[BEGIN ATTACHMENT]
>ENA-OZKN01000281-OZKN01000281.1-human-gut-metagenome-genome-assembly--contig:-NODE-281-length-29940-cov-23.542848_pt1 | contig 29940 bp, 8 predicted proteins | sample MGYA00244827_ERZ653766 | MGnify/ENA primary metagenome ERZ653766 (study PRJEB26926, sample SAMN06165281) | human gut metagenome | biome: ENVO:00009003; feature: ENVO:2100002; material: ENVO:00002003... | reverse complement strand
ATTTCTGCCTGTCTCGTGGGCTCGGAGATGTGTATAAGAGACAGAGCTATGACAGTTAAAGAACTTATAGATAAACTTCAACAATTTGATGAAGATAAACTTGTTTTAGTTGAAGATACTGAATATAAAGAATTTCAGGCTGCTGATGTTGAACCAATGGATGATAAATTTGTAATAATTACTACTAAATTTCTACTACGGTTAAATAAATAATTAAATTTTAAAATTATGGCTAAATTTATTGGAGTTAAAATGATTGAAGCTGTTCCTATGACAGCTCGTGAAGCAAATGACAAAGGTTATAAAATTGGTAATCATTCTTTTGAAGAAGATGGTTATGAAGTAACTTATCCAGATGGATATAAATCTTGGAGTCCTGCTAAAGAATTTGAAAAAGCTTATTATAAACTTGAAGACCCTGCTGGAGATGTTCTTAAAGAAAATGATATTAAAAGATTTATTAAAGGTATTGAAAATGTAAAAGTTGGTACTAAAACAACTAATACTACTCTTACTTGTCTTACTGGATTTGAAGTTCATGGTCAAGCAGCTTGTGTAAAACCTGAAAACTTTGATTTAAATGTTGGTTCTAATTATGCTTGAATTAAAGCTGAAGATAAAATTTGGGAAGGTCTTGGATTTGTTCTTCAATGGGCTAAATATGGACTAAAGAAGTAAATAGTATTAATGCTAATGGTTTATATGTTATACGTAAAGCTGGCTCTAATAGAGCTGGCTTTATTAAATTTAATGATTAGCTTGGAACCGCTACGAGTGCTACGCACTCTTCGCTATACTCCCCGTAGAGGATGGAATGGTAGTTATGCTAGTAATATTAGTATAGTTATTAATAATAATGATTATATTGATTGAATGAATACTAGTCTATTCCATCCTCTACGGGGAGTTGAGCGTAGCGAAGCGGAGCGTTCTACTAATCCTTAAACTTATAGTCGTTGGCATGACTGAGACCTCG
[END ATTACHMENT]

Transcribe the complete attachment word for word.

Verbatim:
>ENA-OZKN01000281-OZKN01000281.1-human-gut-metagenome-genome-assembly--contig:-NODE-281-length-29940-cov-23.542848_pt1 | contig 29940 bp, 8 predicted proteins | sample MGYA00244827_ERZ653766 | MGnify/ENA primary metagenome ERZ653766 (study PRJEB26926, sample SAMN06165281) | human gut metagenome | biome: ENVO:00009003; feature: ENVO:2100002; material: ENVO:00002003... | reverse complement strand
ATTTCTGCCTGTCTCGTGGGCTCGGAGATGTGTATAAGAGACAGAGCTATGACAGTTAAAGAACTTATAGATAAACTTCAACAATTTGATGAAGATAAACTTGTTTTAGTTGAAGATACTGAATATAAAGAATTTCAGGCTGCTGATGTTGAACCAATGGATGATAAATTTGTAATAATTACTACTAAATTTCTACTACGGTTAAATAAATAATTAAATTTTAAAATTATGGCTAAATTTATTGGAGTTAAAATGATTGAAGCTGTTCCTATGACAGCTCGTGAAGCAAATGACAAAGGTTATAAAATTGGTAATCATTCTTTTGAAGAAGATGGTTATGAAGTAACTTATCCAGATGGATATAAATCTTGGAGTCCTGCTAAAGAATTTGAAAAAGCTTATTATAAACTTGAAGACCCTGCTGGAGATGTTCTTAAAGAAAATGATATTAAAAGATTTATTAAAGGTATTGAAAATGTAAAAGTTGGTACTAAAACAACTAATACTACTCTTACTTGTCTTACTGGATTTGAAGTTCATGGTCAAGCAGCTTGTGTAAAACCTGAAAACTTTGATTTAAATGTTGGTTCTAATTATGCTTGAATTAAAGCTGAAGATAAAATTTGGGAAGGTCTTGGATTTGTTCTTCAATGGGCTAAATATGGACTAAAGAAGTAAATAGTATTAATGCTAATGGTTTATATGTTATACGTAAAGCTGGCTCTAATAGAGCTGGCTTTATTAAATTTAATGATTAGCTTGGAACCGCTACGAGTGCTACGCACTCTTCGCTATACTCCCCGTAGAGGATGGAATGGTAGTTATGCTAGTAATATTAGTATAGTTATTAATAATAATGATTATATTGATTGAATGAATACTAGTCTATTCCATCCTCTACGGGGAGTTGAGCGTAGCGAAGCGGAGCGTTCTACTAATCCTTAAACTTATAGTCGTTGGCATGACTGAGACCTCG